Ferrari and Zagato have crossed paths several times, and each occasion has generated something special and unique. These contacts have always arisen out of meetings, on a personal and an industrial level, between two important figures in the automotive world: Enzo Ferrari and Ugo Zagato. It is a relationship that has produced proposals and projects which have never progressed, but above all a number of unique models. However, most of the Ferrari Zagatos were the result of the intervention of racing drivers and gentlemen drivers, who demanded from their Ferraris that extra something, a mixture of lightness and aerodynamic efficiency, that Zagato expressed with such outstanding skill. The Ferrari Zagatos are unique because the combination of the prancing horse on the bonnet and the Z on the side brought together prestige and performance, elegance and sportiness.
166 MM Panoramica 1949
The first working Ferrari designed by Zagato was the 166 MM Panoramica. It was 1949, and among many experiments, Ugo Zagato was working on a series of “Panoramic” cars. The basic concept of this type of car was to optimise visibility and therefore driveability and interior comfort, by introducing a number of important features. The tail was given the difficult task of linking the central section of the car with the waistline and the sides which remained low and racy. The car emerged from a proposal put forward by Antonio Stagnoli to Ferrari himself, to have Zagato work on a chassis for a car that was destined from the start to race and to win. Apparently it all came about because Elio Zagato, a rookie pilot at the time and Stagnoli’s team mate, had seen the potential of a Ferrari Panoramica bearing his own surname.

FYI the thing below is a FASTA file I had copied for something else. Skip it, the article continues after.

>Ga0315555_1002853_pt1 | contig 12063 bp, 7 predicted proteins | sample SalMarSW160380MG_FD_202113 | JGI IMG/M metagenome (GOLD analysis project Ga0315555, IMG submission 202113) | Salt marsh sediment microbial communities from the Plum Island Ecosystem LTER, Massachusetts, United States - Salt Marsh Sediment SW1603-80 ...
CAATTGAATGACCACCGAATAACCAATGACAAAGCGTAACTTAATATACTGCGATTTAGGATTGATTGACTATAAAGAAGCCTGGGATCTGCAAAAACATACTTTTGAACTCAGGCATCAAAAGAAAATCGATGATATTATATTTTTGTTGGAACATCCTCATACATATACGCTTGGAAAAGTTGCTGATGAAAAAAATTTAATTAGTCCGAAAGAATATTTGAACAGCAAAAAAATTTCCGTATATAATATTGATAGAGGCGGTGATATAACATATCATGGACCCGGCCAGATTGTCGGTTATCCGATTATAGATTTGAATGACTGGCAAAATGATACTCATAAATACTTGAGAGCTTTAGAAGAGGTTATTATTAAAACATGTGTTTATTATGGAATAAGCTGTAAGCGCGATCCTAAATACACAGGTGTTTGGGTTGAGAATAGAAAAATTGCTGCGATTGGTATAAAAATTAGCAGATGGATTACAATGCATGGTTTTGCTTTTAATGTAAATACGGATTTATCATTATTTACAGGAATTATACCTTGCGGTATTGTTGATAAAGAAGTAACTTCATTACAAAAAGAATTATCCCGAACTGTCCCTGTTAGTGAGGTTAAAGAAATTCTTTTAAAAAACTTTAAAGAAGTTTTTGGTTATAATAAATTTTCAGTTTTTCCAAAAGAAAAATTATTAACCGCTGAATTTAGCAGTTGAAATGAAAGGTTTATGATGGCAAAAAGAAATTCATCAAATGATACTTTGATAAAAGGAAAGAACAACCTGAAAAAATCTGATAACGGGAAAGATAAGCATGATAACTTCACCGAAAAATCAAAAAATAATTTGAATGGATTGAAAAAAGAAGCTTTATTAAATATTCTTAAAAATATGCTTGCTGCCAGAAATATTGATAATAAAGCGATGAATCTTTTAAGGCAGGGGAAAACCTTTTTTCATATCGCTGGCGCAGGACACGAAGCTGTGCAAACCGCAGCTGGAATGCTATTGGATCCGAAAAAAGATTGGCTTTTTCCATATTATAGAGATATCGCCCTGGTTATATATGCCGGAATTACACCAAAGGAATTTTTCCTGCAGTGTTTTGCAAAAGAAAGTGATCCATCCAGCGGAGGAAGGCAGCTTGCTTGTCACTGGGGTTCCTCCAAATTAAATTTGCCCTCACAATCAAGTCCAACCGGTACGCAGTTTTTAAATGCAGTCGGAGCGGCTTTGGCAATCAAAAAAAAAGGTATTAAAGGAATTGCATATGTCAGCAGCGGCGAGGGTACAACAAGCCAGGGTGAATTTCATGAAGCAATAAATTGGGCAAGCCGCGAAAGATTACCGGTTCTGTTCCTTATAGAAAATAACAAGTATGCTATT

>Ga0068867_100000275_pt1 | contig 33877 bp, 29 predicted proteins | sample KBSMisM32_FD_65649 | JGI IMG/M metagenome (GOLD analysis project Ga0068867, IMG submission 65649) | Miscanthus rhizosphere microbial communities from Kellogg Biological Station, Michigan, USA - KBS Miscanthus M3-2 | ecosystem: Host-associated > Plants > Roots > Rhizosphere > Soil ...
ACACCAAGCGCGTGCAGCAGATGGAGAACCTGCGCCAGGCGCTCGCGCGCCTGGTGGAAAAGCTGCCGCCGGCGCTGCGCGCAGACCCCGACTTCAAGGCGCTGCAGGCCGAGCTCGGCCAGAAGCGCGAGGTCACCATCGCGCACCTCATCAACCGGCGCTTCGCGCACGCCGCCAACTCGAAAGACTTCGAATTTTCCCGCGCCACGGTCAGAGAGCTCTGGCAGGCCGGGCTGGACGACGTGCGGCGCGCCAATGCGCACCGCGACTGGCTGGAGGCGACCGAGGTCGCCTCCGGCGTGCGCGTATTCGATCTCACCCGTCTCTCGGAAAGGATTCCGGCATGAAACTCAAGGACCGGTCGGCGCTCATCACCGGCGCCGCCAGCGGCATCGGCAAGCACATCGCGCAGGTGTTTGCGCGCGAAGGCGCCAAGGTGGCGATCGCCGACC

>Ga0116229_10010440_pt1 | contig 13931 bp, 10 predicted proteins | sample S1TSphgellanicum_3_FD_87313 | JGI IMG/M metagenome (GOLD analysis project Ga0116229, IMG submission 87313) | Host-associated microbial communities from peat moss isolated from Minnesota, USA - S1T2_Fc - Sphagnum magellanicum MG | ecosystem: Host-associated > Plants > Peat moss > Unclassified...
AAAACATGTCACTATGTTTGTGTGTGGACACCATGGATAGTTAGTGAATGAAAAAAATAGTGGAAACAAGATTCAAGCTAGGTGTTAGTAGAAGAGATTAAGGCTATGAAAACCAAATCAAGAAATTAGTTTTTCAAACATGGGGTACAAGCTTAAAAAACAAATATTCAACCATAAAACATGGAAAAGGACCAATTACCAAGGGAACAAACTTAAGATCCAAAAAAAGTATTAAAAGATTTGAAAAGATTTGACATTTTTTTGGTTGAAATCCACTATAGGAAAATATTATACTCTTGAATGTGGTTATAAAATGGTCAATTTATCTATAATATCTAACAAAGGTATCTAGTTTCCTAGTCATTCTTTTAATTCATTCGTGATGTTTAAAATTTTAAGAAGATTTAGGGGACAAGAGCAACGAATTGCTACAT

166 MM Barchetta 1951
Stagnoli decided to change the body of the already competitive Panoramica into a “barchetta” inspired by a Formula one car of the day. The car looked like an extremely racy torpedo with four individual mudguards, similar to those of a motorcycle, over the large spoked wheels. The line had less personality than the previous version, both because of the type of car and because some of Zagato’s distinctive features were missing. However, the designer’s touch was obvious, and it was confirmed by the memories of Gianni and Elio Zagato. This Ferrari also notched up several victories, winning the Coppa d’oro in Sicily and Tuscany, the Varese- Campo dei fiori and the Bolzano-Mendola. The premises created by the first two Zagato bodies on Ferrari chassis were certainly promising, a fact confirmed in 1953 when the third Ferrari Zagato appeared: the open-bodied 166 MM.